REITs vs. Rental Properties: Which is Better?

REITs vs. Rental Properties are the main options if you choose to invest in Real Estate. Let’s see which is better for you.

REITs and Rental Properties, for many investors, are the best ways to build wealth, generate passive income, and reach Financial Independence.

Investing your money in the Real Estate sector is a good strategy: you can pursue your Financial Freedom by buying assets that generate a consistent cash flow. Adopting this strategy, you simply have to be patient and consistent, in order to increase your passive income over time by simply buying and owning multiple assets.

Real Estate can provide a consistent income, long-term increasing value, and a hedge against the rise in prices of goods and services over time (inflation).


REIT stands for Real estate investment trust.

It is a company that owns different income-producing real estate (office buildings, apartments, shopping centers, hotels, etc).

REITs give you the ability to invest in real estate without buying a physical property.

They are very similar to mutual funds: you’re simply investing in a company that does the work for you.

The following is a shortlist of the Pros and Cons of investing in REITs.


Passive income.

Invest in REITs and you’ll regularly receive dividends. This is one of the most passive income you can choose.


REITs have delivered one of the best annual returns of any major asset class: 11.0% annual returns (2000-2020).


You can buy and sell shares of REITs like stocks.

They are a very liquid asset, much more than rental properties. Physical properties need much more time and effort to buy and sell.


REITs usually hold various properties in the U.S. in order to have a good diversification of their portfolio.

Low barrier to entry.

If you want to own a rental property, you need thousands of dollars or a mortgage.

If you want to own a REIT, you can simply buy one single share, usually priced at $100 or less (depending on REIT).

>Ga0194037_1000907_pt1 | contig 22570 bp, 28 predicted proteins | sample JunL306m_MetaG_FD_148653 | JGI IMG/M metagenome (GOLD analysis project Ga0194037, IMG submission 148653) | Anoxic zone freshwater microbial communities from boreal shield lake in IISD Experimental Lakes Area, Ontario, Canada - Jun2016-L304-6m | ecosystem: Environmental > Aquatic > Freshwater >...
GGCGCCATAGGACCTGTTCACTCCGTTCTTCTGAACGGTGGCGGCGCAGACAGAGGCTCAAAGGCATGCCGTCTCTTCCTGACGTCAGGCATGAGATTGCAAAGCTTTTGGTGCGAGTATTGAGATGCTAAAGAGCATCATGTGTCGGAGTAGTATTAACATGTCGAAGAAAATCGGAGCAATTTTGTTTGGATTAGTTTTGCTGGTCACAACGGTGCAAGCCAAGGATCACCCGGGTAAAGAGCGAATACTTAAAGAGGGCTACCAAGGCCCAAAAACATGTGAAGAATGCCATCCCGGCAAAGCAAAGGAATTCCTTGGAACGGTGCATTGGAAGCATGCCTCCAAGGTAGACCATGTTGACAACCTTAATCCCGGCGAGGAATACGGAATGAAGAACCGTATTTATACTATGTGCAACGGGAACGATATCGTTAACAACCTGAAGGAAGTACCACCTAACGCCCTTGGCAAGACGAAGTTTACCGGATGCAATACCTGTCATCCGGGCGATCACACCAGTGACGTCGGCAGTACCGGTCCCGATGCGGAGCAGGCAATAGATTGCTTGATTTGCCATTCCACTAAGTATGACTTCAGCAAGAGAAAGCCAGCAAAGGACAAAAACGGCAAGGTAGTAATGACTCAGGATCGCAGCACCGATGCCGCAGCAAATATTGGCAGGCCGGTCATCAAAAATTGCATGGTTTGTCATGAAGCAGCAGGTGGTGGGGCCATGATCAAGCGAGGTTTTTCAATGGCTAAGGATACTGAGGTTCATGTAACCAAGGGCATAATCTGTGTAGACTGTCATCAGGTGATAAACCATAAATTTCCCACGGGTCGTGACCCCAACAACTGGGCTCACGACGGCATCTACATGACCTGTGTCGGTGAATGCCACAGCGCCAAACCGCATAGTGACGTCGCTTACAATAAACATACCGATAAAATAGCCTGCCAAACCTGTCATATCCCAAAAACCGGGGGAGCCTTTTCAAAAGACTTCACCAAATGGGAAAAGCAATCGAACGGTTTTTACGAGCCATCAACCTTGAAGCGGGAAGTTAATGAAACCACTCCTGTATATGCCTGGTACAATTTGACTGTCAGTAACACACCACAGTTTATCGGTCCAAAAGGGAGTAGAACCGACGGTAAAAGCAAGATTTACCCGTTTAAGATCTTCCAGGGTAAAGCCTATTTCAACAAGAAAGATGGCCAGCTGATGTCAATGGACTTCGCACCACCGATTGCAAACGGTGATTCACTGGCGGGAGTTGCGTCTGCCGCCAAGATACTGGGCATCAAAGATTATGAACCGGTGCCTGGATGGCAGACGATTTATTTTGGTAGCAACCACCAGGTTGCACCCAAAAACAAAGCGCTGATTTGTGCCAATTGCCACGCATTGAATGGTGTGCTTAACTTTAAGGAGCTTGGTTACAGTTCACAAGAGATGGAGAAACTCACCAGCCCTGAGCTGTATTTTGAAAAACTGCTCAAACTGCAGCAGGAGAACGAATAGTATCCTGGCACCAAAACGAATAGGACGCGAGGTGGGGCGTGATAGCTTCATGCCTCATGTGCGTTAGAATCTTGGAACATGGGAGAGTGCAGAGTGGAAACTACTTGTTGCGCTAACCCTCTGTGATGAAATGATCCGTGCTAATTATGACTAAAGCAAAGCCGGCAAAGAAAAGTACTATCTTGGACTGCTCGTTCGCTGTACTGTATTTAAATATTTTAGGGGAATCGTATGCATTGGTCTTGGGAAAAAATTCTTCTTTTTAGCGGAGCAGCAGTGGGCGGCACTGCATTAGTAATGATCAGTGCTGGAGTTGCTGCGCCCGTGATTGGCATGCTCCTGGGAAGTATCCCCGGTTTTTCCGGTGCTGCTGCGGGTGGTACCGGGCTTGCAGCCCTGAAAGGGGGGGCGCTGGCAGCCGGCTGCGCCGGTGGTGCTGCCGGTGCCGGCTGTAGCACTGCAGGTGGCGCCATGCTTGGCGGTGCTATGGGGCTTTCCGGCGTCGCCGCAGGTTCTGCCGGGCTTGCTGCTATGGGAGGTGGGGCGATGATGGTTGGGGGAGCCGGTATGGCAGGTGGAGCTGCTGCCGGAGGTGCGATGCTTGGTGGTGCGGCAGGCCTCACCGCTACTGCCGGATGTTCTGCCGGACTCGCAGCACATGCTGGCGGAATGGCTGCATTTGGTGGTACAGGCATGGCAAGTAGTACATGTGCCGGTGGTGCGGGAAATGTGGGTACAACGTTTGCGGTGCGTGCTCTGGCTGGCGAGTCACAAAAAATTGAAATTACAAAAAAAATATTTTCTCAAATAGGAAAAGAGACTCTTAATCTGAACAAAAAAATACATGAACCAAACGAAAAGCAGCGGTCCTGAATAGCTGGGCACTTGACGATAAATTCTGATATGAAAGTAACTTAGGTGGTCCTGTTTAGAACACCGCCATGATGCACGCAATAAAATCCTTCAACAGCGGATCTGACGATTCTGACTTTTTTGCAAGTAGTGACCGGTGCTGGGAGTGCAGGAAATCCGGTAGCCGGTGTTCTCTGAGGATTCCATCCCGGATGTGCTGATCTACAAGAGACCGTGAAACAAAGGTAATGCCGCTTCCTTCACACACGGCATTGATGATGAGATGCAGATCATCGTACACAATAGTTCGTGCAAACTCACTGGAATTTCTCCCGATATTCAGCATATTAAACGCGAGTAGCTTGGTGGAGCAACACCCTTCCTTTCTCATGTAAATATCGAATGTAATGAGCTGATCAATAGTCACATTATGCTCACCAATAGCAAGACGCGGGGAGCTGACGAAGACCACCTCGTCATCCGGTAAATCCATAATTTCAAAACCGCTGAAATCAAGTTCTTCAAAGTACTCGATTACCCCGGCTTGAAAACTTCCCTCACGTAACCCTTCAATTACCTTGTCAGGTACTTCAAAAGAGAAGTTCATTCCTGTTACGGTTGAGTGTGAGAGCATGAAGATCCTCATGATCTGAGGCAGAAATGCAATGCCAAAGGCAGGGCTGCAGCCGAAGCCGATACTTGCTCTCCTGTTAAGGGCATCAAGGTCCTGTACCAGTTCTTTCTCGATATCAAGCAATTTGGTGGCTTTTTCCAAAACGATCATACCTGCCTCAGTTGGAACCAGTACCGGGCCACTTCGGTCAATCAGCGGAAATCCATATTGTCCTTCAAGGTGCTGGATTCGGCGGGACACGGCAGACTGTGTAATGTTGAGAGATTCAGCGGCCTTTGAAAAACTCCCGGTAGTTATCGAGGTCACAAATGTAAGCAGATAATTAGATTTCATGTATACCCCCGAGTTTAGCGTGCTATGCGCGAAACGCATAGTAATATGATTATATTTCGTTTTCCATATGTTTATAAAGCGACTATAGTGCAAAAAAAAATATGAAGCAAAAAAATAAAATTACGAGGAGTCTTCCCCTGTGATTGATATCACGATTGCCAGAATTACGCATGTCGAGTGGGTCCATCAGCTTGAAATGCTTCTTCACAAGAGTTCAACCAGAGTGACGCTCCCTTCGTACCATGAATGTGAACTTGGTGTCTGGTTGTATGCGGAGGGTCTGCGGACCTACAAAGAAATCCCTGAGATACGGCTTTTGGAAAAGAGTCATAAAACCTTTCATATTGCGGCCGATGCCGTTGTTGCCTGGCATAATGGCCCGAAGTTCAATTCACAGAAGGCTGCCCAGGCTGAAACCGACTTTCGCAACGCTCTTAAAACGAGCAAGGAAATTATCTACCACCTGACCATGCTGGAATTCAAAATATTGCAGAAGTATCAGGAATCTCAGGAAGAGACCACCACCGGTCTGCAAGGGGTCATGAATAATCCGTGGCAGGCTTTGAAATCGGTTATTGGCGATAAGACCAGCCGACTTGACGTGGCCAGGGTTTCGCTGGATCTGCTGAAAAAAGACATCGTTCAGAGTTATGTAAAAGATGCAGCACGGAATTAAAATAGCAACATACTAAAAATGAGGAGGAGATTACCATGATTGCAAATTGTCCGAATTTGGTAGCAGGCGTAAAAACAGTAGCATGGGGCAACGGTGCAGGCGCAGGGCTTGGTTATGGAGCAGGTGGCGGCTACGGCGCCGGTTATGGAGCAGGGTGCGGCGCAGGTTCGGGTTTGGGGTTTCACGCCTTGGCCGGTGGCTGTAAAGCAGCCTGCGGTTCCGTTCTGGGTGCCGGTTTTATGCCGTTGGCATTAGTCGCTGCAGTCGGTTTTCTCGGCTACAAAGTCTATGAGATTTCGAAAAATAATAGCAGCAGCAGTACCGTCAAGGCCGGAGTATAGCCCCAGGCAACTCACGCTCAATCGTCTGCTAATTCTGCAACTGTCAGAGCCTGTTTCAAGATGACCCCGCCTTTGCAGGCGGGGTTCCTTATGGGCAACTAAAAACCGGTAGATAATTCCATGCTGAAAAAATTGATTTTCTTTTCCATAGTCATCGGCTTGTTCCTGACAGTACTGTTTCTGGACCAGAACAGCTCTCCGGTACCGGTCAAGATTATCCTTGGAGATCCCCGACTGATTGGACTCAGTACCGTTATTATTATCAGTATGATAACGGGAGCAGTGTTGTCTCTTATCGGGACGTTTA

No expertise needed.

To own a REIT, you don’t have to be a Real Estate expert.

Cash flow.

REITs must distribute 90% of their annual income in form of (quarterly or monthly) dividends to shareholders.

This is a completely passive and almost predictable cash flow.


Here are the cons to investing in REITs.

Lack of control.

You haven’t any form of control over the investment returns or the company operations.

Less tax benefits.

REIT dividends are heavily taxed as ordinary income (up to 37%). Rental property owners, instead, can deduct their expenses for the managing of the property.


The most practical approach to making money through real estate is to buy a physical property and rent it to tenants.

The higher the rent, the higher your profit.


Complete control.

You have complete control of your own property.

You decide upgrades, monthly rent, potential tenants, etc.

Obviously, it requires more effort and active work.

Potential higher returns.

If you are a real estate market expert, you can find great deals and easily make six figures gains.

Tax deductions. 

Owning a rental property gives you the right to deduct the expenses for managing

the property.


Active management.

Investing in a rental property can be riskier and really exhausting.

High barrier to entry.

Invest in a rental property need you to have a lot of money or apply for a mortgage.

Higher risk.

Insolvent tenants can be a nuisance, especially if you have to pay your monthly mortgage without getting any renting payment.

Conclusion. REITs vs. Rental Properties: Which is better?

I invest in REITs because I love to receive a consistent dividend cash flow, without having to worry about insolvent tenants.

Also, I don’t like the idea of taking out a mortgage and managing physical rental property.

I also understand that many people had great success with rental properties.

Many ways lead to financial freedom.

Now, the choice is yours. 😉